Vatican crisis highlights Pope Benedict’s failure to reform the Curia
When Cardinal Joseph Ratzinger became Pope Benedict in 2005, epithets like “God’s Rottweiler” and “Panzerkardinal” suggested he would bring some German efficiency to the opaque Vatican bureaucracy, the Curia.
Instead, as the “Vatileaks” scandal has revealed, the head of the Roman Catholic Church can’t even keep his own private mail secret. His hand-picked deputy, Cardinal Tarcisio Bertone, faces a “monsignors’ mutiny” by prelates in the halls of power.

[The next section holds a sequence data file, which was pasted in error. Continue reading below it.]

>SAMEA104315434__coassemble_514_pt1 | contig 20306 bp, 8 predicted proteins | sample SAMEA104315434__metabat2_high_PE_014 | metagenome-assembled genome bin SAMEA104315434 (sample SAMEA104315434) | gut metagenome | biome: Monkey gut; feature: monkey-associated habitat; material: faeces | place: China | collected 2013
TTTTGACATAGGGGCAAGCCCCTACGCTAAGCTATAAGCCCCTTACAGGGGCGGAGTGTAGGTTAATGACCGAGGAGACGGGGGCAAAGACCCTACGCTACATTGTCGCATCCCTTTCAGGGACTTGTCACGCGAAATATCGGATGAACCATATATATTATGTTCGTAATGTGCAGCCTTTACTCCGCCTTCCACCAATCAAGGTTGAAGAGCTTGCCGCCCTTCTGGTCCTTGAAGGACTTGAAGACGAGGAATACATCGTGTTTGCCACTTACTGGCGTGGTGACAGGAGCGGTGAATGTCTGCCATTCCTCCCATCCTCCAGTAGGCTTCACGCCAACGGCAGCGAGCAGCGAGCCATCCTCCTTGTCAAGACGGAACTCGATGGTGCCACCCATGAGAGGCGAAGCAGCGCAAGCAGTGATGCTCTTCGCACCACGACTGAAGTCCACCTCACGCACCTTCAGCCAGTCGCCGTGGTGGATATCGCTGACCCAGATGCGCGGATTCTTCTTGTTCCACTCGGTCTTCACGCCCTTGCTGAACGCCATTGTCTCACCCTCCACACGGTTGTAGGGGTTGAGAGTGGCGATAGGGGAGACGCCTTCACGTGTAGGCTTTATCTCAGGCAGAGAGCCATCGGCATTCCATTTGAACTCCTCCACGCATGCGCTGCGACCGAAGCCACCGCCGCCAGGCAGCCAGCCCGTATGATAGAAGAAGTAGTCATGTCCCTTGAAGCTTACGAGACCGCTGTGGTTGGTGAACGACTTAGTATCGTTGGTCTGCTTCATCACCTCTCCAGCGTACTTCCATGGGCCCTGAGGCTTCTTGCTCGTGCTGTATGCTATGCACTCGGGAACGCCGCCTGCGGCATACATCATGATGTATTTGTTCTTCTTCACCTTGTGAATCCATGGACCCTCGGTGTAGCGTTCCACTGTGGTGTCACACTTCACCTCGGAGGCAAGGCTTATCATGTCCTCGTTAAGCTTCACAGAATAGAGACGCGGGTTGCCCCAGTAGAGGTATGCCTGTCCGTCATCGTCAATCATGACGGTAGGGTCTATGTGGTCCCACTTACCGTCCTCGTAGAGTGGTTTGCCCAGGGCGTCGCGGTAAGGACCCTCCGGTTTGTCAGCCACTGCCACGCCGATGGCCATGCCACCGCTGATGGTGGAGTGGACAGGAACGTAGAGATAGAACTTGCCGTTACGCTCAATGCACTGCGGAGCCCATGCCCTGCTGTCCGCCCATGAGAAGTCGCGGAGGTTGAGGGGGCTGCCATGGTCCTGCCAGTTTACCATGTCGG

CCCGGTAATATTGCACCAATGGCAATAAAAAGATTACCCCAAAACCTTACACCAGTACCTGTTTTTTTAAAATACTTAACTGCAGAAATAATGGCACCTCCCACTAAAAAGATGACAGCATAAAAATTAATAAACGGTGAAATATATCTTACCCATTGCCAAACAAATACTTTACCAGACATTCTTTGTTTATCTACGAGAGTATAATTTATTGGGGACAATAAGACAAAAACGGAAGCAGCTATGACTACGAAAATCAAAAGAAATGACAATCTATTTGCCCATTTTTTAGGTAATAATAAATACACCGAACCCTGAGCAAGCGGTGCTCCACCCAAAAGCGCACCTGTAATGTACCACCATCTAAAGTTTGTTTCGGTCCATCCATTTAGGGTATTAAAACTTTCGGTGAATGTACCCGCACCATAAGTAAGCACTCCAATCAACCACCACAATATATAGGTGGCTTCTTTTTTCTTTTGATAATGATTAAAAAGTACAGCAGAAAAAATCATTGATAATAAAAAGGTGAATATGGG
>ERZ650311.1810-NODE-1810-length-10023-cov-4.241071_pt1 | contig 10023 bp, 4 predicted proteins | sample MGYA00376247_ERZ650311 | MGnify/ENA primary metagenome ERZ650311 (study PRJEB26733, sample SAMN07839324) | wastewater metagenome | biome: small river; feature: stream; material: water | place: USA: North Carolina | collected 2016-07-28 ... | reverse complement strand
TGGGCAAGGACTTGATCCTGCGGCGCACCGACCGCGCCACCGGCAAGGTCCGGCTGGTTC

Benedict’s papacy has been marked until now by controversies over things he has said and done, such as his criticism of Islam at Regensburg in 2006 or his 2009 decision to readmit four excommunicated ultra-traditionalist bishops to the Church.
Now a goal he has failed to achieve — gain control over the Curia — has come back to haunt him. Leaks of confidential documents on everything from Vatican finances to private papal audiences make his papacy look weak and disorganized.
“We’ve almost forgotten that reform of the Curia was part of Benedict’s program at the start,” recalled Isabelle de Gaulmyn, who was Vatican correspondent for the French Catholic daily La Croix at the time. “Seven years later, the Curia has never seemed as opaque, ineffective, closed and badly governed as it is today.”